The Federal Reserve brought disaster upon dollar
FED found the strength not to search for any strength
One needs to be insane to think the world is OK. Financial markets faced chaos in the summer. Gold fell amid soaring inflation and the bond yields’ collapse to all-time lows but started growing once interest rates on the US debt went up. The pound consolidated even if Great Britain was planning to amend the Brexit deal unilaterally and the Bank of England’s rhetoric looked dovish. The US dollar weakened, although the FED opened its doors to normalizing monetary policy. The S&P 500 didn’t care about the epidemiological state getting worse or downbeat GDP stats. Is that OK?
– Do you know what “intrigue” means? I’ll tell you tomorrow.
Jerome Powell talked much but didn’t get to the essence at the FOMC press conference in July. Investors didn’t hear what they wanted to hear. The economy made some progress, but it’s not enough. Mortgage-backed securities purchases may be tapered faster than Treasury purchases, but that’s not for sure. Delta is evil, but should it be feared? That vague wording suggests the FED found the strength not to search for strength any longer. The Central bank voiced its intent to act at a snail’s pace in normalizing monetary policy, and the US dollar went on sale immediately.
Hearing a crow cawing may be a bad omen for the dollar. Powell looks like a crow “cawing” about a hole in the labor market and saying that several positive employment reports are required to taper QE and a rate hike is not on the FED’s agenda. Also, he didn’t hint at withdrawing monetary stimuli. Can the Central bank return to patience that was a funeral strategy for the greenback in the first half of the year?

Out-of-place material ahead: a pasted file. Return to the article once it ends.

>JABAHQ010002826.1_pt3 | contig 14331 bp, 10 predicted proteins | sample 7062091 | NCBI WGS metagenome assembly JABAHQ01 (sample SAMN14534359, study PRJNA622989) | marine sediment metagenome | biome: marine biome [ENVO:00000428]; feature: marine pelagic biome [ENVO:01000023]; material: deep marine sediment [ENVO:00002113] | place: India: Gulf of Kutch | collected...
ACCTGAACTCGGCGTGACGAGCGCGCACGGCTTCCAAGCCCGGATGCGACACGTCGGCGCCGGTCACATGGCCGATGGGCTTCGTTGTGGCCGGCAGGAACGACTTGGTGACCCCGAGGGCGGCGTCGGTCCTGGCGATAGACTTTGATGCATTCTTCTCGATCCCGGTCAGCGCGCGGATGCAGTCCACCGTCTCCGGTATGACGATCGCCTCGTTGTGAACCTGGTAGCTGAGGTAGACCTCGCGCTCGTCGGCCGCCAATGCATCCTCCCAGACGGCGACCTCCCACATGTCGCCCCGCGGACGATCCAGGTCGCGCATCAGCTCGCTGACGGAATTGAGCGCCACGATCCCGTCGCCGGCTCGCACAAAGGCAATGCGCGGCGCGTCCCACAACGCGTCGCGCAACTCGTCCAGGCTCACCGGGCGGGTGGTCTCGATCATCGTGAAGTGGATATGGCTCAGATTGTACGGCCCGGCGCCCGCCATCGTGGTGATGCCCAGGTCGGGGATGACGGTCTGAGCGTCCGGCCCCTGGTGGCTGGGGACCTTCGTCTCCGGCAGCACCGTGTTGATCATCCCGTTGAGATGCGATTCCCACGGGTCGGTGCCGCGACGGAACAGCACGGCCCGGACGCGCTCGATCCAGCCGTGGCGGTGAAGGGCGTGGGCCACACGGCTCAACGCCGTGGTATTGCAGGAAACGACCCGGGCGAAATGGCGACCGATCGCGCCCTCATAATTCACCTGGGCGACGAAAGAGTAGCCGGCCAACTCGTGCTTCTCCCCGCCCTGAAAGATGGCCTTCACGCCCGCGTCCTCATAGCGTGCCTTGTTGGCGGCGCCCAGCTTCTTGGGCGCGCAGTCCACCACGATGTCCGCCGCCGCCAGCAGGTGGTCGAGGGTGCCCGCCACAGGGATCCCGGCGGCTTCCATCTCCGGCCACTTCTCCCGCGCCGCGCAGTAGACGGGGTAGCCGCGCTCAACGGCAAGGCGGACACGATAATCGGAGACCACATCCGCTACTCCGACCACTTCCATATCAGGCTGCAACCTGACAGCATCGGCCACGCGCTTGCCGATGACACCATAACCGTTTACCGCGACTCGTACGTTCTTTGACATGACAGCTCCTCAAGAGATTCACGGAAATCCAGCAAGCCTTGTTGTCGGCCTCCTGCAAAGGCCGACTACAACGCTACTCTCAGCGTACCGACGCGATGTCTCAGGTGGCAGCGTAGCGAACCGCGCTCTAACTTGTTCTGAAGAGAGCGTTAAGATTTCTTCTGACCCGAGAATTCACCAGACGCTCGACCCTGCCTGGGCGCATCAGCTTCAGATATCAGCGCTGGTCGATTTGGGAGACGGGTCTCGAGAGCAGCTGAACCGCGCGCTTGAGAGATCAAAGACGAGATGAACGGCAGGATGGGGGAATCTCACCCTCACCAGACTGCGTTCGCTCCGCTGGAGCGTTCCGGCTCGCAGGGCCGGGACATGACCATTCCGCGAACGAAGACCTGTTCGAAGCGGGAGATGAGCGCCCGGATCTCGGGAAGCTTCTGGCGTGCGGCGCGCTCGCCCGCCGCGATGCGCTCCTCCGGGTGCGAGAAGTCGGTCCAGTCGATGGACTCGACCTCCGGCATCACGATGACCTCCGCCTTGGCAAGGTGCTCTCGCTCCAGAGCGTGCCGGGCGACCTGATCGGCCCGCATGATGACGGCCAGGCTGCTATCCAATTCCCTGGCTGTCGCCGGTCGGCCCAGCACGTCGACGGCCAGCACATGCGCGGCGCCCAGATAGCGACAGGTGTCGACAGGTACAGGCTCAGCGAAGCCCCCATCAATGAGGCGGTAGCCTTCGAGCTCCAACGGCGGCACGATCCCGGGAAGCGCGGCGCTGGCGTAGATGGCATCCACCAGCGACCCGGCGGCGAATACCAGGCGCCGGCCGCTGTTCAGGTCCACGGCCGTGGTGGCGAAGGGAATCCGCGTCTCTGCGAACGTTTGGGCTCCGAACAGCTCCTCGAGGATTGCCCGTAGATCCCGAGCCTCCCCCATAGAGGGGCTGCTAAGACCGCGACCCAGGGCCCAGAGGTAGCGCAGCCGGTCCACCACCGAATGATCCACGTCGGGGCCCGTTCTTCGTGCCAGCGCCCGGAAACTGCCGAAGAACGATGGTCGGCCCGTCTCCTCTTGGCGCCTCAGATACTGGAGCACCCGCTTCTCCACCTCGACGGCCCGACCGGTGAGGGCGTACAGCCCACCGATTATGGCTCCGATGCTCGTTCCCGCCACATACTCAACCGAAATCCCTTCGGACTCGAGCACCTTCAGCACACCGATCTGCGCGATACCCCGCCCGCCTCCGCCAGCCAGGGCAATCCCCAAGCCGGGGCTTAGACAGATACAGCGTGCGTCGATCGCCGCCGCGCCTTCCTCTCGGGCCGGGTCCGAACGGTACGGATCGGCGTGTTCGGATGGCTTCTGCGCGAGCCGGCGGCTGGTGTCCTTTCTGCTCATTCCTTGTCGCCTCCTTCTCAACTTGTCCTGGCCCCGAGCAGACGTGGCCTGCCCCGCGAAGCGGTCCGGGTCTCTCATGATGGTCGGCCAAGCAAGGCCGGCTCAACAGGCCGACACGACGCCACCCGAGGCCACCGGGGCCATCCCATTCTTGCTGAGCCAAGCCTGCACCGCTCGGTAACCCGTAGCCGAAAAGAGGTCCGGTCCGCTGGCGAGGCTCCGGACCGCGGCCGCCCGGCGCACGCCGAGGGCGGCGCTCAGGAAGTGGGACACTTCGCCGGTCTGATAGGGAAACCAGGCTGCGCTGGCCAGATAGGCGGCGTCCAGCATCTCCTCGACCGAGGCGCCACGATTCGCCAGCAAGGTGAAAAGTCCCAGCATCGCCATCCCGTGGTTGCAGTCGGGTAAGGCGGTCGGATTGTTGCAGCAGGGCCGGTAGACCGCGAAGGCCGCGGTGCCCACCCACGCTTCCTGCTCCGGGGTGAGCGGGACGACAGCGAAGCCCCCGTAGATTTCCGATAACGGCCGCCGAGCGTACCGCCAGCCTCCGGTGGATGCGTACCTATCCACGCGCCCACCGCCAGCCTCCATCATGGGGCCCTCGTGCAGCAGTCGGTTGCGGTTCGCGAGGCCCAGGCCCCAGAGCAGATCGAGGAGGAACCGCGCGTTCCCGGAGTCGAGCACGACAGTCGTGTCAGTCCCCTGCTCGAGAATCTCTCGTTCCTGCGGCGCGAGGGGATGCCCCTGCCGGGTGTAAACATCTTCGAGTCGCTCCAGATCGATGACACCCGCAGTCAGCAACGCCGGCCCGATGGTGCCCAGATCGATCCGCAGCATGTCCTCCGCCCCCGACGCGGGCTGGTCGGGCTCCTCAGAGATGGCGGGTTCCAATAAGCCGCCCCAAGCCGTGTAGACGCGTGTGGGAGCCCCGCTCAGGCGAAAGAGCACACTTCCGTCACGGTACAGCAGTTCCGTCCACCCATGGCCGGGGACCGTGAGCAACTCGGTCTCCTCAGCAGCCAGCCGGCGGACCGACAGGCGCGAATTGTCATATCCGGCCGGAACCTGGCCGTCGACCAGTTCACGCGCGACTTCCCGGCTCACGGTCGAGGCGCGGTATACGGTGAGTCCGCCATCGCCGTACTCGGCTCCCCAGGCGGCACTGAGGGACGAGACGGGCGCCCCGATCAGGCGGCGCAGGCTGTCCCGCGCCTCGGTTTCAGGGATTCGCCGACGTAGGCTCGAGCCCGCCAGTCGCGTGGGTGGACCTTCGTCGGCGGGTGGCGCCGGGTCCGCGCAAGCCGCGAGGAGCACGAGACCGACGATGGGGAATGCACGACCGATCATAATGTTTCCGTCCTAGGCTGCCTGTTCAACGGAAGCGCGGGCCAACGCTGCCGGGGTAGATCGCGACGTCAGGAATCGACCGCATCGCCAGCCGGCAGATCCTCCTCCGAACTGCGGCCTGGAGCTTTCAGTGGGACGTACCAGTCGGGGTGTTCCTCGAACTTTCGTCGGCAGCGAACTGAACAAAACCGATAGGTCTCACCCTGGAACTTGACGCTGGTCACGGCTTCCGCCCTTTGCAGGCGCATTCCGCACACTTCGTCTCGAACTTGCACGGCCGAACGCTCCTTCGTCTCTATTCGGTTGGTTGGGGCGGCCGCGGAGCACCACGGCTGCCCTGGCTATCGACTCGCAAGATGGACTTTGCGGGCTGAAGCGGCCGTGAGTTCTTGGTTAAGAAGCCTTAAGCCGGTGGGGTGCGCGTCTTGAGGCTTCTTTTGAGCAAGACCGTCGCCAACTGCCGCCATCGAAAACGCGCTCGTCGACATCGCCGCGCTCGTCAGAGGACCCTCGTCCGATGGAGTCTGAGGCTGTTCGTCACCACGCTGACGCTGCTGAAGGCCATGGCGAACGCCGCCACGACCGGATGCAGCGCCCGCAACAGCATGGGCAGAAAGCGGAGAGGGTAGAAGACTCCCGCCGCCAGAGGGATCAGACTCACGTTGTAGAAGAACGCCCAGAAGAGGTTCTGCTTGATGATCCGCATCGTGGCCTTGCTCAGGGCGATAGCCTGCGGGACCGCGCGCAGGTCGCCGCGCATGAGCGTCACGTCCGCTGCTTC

The FOMC’s meetings in June and July let me think that the FED has too much power over financial markets. It’s often seen as a messiah during recessions, but an aggressive tightening of monetary policy may provoke a slump. Not only does the FED move economic cycles, but also it can afford to break and restore trends. The EURUSD bulls were destroyed in June against the background of rumors about a federal funds rate hike. The same can happen to bears in the absence of clear indications of a QE taper.
– Darling, you can’t even imagine where I was tonight!
– I can. But I’d like to listen to your version first.
Everyone has their answer to the questions like “Why did the greenback show its worst weekly performance since May after the FOMC meeting?” or “Should the EURUSD sellers start to panic, or is that a mere correction?” It seems one can’t figure that out without alcohol:
– I need a genie from the bottle!
– There’s only gin.
– I’ll have some!
Price chart of EURUSD in real time mode
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